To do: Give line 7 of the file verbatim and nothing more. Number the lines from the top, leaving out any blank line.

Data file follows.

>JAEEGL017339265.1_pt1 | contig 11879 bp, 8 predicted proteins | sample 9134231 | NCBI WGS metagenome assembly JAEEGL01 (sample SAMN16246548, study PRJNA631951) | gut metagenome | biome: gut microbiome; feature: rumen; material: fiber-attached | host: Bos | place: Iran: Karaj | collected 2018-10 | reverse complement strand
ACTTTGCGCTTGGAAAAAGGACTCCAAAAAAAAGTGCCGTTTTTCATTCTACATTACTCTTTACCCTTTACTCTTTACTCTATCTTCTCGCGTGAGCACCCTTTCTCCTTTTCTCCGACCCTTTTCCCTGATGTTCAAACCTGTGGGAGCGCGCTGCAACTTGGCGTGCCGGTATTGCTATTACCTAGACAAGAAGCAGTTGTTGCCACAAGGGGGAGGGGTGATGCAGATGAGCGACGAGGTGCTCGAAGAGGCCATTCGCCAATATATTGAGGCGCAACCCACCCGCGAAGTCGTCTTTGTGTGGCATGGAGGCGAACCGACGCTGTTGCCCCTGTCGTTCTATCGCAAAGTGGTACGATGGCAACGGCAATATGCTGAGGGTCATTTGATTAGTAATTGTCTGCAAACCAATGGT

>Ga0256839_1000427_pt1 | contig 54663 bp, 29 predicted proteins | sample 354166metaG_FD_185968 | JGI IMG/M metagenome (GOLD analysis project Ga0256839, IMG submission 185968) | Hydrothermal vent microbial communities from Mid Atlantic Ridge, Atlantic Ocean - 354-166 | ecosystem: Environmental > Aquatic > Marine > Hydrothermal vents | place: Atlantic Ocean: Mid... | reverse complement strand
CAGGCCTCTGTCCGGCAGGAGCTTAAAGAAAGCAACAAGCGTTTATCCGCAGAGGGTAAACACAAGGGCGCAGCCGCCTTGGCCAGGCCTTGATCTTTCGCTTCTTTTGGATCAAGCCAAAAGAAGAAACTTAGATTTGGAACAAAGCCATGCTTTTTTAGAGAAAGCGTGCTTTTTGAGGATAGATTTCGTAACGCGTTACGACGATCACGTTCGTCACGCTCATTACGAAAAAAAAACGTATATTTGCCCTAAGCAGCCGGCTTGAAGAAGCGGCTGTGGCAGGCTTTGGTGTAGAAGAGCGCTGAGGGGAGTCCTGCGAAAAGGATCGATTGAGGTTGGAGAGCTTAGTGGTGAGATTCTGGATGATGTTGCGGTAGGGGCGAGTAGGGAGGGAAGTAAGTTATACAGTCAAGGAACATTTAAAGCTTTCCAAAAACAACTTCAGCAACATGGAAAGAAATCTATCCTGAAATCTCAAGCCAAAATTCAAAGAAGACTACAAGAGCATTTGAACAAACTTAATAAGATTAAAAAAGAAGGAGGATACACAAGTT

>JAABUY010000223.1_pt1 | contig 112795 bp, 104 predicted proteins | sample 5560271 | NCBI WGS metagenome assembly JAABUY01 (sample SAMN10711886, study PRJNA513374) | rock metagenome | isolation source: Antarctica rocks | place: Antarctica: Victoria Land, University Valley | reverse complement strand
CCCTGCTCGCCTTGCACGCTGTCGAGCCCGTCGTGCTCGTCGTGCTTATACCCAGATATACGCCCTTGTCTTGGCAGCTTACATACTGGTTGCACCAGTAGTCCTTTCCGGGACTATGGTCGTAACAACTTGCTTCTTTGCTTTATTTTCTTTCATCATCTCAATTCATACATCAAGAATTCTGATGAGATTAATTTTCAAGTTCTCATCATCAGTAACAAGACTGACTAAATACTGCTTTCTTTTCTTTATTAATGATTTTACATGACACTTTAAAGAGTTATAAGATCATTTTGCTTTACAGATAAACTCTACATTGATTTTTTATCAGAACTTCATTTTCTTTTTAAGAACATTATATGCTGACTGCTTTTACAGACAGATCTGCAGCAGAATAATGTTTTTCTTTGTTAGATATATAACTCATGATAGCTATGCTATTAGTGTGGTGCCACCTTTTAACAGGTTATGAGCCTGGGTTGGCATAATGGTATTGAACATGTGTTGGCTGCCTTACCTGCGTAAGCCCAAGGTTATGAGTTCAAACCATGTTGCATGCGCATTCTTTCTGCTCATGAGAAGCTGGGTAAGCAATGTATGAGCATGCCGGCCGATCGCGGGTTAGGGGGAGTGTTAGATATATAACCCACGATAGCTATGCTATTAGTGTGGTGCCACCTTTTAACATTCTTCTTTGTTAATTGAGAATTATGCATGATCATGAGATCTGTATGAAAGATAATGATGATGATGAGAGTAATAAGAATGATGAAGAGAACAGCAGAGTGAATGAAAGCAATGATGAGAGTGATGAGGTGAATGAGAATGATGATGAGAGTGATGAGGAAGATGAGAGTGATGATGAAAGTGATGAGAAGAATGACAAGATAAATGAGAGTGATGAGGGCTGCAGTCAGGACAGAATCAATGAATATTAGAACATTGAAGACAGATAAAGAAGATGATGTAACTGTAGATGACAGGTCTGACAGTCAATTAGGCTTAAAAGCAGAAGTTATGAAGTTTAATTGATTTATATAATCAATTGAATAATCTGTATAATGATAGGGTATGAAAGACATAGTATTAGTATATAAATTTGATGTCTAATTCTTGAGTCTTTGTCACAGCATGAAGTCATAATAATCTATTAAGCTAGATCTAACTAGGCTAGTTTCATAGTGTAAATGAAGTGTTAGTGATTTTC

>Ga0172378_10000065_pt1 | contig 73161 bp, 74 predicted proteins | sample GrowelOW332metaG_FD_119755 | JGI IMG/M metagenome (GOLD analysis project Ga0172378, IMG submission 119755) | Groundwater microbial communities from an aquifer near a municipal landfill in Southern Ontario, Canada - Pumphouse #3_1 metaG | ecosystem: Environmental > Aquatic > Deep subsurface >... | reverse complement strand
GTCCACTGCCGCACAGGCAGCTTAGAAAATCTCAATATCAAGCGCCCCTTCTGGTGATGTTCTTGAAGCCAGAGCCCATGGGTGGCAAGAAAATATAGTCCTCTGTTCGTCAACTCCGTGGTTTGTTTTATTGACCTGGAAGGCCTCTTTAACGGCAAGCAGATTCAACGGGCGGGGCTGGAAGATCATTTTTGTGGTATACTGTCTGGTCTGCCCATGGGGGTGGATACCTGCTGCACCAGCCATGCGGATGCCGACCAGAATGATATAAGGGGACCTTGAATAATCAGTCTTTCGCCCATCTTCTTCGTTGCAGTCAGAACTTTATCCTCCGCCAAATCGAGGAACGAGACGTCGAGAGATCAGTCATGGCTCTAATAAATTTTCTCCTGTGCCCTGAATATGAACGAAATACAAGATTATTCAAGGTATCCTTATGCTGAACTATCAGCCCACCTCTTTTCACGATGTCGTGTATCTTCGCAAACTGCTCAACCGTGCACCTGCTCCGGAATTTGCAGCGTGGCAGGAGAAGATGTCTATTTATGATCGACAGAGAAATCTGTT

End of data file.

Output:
>Ga0172378_10000065_pt1 | contig 73161 bp, 74 predicted proteins | sample GrowelOW332metaG_FD_119755 | JGI IMG/M metagenome (GOLD analysis project Ga0172378, IMG submission 119755) | Groundwater microbial communities from an aquifer near a municipal landfill in Southern Ontario, Canada - Pumphouse #3_1 metaG | ecosystem: Environmental > Aquatic > Deep subsurface >... | reverse complement strand